The potential antibiotic is also effective at disrupting biofilms
CBD has turned up another unexpected health benefit. Preliminary research has shown that the substance is active against gram-positive bacteria. Most interestingly, however, is that the substance avoids a major issue with antibiotics, with bacteria not building up resistance after extended exposure.
The gram-positive bacteria include those responsible for numerous serious infections, such as Staphyloccocus aureus and Streptococcus pneumoniae.
Not only does the substance not lose effectiveness, but it is also effective at disrupting biofilms, another major issue in the healthcare and pharmaceutical industries.
These findings have come out of research led by Dr Mark Blaskovich at The University of Queensland's Institute for Molecular Bioscience's Centre for Superbug Solutions, in collaboration with Botanix Pharmaceuticals.
Potency on par with that of established antibiotics with the ability to kill resistant strains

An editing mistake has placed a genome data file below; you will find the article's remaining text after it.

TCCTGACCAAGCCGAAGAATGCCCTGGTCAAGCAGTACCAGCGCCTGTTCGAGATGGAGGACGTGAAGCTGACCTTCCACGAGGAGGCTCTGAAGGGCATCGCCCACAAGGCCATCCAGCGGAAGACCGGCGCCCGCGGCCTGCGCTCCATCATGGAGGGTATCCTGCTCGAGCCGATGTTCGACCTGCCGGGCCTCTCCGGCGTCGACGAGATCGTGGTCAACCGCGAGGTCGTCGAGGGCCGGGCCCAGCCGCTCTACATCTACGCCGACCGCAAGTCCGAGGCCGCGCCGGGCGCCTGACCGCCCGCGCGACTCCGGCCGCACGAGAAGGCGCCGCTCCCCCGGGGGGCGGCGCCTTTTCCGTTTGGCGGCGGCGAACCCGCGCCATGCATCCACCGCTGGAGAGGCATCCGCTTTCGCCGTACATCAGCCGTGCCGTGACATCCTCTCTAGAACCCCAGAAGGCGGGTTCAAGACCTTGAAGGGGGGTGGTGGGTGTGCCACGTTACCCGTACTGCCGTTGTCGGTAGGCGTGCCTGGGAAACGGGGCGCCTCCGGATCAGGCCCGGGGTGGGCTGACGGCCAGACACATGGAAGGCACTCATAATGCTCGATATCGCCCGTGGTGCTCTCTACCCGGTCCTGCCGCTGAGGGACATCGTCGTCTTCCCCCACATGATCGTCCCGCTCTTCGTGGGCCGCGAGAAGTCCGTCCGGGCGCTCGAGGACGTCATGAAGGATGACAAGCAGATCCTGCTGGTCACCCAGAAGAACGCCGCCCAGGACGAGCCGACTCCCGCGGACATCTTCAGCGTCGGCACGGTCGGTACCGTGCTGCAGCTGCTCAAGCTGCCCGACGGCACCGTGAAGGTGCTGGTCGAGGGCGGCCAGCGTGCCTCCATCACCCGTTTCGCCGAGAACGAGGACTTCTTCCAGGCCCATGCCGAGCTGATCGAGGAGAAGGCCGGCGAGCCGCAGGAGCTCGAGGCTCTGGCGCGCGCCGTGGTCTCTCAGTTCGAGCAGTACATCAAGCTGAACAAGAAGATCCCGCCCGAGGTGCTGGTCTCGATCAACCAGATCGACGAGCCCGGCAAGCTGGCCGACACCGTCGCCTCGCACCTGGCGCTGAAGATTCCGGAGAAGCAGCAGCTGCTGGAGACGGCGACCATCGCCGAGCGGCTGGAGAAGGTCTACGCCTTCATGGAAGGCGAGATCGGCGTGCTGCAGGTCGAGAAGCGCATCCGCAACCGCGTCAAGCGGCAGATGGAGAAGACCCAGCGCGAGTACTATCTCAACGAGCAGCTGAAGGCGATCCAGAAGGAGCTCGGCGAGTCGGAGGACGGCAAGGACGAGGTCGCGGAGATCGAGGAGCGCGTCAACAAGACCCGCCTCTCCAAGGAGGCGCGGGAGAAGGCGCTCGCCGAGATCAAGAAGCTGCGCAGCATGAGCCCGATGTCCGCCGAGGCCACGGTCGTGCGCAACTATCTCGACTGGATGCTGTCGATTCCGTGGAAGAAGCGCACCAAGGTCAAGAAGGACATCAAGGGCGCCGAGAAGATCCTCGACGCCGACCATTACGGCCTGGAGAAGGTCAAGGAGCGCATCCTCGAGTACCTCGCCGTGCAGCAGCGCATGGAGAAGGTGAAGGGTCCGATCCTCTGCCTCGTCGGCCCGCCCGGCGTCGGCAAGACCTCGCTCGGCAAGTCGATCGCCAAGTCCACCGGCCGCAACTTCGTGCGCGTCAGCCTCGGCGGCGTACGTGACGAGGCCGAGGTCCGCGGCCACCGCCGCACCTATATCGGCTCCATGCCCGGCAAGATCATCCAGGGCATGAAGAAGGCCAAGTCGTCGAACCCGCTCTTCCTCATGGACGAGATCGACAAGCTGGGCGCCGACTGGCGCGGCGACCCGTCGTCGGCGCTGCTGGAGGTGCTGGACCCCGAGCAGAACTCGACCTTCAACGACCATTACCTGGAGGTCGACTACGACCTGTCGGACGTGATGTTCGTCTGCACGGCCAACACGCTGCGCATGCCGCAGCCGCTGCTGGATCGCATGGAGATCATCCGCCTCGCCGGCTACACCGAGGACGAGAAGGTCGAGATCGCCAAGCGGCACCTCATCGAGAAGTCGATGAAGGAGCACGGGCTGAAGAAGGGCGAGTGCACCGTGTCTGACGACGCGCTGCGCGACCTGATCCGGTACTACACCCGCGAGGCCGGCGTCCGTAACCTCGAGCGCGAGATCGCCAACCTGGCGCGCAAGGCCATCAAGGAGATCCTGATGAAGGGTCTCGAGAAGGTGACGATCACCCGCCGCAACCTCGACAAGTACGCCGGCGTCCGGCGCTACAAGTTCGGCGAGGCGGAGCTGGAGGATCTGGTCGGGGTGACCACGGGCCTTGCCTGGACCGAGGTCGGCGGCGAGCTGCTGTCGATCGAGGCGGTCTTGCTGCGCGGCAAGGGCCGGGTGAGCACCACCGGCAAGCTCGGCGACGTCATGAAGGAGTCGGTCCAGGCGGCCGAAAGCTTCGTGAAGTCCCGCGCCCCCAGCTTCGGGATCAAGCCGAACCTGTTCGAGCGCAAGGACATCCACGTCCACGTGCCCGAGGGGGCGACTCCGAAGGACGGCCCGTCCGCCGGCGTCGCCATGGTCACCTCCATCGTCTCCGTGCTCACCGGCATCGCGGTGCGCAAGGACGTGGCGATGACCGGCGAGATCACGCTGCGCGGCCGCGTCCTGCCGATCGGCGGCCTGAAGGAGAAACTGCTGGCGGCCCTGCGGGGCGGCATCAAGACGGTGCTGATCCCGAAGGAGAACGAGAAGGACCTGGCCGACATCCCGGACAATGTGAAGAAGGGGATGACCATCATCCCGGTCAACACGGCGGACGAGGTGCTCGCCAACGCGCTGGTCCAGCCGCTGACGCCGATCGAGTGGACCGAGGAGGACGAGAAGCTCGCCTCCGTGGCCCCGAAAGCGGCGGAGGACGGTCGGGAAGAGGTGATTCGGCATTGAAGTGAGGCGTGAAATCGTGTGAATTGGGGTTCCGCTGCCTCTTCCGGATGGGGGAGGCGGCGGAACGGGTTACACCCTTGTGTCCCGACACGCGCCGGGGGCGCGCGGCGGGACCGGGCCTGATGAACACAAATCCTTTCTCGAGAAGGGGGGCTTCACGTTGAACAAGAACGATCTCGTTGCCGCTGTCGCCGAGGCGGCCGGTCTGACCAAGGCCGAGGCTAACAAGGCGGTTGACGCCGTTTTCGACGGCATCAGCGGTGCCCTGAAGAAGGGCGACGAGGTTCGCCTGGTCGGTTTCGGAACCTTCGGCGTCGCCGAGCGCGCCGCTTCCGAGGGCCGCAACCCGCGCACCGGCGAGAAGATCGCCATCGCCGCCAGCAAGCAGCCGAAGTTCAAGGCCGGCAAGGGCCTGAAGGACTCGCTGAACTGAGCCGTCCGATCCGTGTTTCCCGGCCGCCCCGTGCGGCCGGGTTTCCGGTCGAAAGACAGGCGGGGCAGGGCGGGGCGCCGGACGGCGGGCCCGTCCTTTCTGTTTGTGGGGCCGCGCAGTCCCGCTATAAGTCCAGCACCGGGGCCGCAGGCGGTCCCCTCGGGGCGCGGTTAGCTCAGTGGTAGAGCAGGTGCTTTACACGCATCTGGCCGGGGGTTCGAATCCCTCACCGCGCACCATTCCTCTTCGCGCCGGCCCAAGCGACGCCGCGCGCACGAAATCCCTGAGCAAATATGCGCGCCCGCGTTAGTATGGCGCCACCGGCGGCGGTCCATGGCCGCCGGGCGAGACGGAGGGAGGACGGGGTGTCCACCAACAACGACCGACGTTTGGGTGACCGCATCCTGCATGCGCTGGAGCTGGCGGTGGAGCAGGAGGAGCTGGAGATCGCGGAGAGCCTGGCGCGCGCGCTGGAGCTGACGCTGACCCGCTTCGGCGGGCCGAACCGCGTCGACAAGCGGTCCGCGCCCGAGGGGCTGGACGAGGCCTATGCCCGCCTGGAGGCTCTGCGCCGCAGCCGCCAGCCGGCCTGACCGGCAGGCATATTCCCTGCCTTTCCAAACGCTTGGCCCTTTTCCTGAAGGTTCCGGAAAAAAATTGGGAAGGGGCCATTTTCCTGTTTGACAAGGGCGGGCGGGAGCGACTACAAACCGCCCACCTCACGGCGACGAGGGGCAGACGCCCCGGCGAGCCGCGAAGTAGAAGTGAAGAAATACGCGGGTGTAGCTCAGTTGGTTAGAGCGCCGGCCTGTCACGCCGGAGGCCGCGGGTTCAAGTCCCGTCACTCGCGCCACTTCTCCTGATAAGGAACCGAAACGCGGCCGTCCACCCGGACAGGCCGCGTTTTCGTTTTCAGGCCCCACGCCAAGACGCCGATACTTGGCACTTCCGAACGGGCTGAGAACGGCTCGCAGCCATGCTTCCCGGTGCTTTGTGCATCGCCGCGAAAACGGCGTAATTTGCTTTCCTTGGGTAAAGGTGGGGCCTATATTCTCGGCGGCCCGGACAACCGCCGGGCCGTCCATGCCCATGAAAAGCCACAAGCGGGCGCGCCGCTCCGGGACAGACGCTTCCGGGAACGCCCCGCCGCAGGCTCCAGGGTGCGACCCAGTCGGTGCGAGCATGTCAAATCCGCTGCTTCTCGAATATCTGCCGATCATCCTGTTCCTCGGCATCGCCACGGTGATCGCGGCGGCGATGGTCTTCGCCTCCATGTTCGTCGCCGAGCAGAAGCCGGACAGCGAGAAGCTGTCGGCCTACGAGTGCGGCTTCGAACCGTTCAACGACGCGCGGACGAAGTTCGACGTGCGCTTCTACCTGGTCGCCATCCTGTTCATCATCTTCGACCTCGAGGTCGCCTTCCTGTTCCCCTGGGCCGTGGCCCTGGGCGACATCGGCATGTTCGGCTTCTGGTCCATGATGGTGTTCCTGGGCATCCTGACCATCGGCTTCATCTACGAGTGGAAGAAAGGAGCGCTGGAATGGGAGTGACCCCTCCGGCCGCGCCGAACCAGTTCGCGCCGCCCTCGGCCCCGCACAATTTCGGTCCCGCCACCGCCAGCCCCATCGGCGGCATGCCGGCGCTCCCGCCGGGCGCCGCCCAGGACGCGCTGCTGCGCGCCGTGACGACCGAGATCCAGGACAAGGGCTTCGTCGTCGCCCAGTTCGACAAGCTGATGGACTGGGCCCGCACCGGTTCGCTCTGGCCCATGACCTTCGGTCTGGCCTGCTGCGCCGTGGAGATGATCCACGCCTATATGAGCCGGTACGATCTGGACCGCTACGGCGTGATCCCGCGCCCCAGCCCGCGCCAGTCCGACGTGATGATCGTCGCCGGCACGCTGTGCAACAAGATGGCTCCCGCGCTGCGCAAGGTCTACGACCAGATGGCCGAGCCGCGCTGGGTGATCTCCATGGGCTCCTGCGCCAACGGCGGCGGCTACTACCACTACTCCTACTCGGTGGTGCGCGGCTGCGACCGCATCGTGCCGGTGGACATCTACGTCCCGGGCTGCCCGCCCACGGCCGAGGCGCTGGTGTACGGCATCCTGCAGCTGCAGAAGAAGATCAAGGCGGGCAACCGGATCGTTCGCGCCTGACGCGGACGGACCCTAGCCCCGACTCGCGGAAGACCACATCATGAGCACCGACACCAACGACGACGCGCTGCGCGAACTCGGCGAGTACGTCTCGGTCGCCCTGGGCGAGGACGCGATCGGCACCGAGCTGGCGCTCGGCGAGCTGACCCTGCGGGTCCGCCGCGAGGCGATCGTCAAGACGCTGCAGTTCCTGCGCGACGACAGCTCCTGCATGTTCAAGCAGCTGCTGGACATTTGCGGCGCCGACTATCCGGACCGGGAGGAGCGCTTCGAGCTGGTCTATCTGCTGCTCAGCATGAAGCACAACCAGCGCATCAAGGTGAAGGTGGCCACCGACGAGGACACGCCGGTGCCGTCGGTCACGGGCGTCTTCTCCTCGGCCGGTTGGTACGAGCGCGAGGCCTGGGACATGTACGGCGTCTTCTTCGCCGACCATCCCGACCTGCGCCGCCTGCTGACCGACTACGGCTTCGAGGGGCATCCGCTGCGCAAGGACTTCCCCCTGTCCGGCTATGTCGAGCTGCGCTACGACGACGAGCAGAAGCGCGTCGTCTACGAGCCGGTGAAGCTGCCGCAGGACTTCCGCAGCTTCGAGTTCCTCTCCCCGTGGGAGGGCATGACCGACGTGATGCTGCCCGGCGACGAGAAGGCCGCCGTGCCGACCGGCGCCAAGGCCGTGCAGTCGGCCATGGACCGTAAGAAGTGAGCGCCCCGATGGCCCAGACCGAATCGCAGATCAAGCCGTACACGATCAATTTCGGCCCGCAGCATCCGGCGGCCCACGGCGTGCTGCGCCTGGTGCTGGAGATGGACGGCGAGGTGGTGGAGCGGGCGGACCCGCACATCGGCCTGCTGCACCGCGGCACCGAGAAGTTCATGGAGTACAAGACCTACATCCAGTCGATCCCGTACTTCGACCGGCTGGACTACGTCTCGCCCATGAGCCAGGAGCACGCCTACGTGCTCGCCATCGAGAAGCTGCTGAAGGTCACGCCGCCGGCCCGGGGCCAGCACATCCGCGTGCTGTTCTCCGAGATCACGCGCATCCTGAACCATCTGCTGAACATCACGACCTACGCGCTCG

CBD is already indicated as a treatment for many ailments: epilepsy, anxiety, pain and inflammation. Research is ongoing in all of these areas, but antibiotic properties is one that has for the most part been ignored. However, with potency on par with that of established antibiotics, with the ability to kill resistant strains, this is definitely an area that requires greater investigation.
Blaskovich said: "Given cannabidiol's documented anti-inflammatory effects, existing safety data in humans, and potential for varied delivery routes, it is a promising new antibiotic worth further investigation. The combination of inherent antimicrobial activity and potential to reduce damage caused by the inflammatory response to infections is particularly attractive."
These findings were presented at ASM Microbe, the annual meeting of the American Society for Microbiology.
The project was co-funded by Botanix and Innovation Connections, an Australian government grant scheme to commercialise new products, processes and services.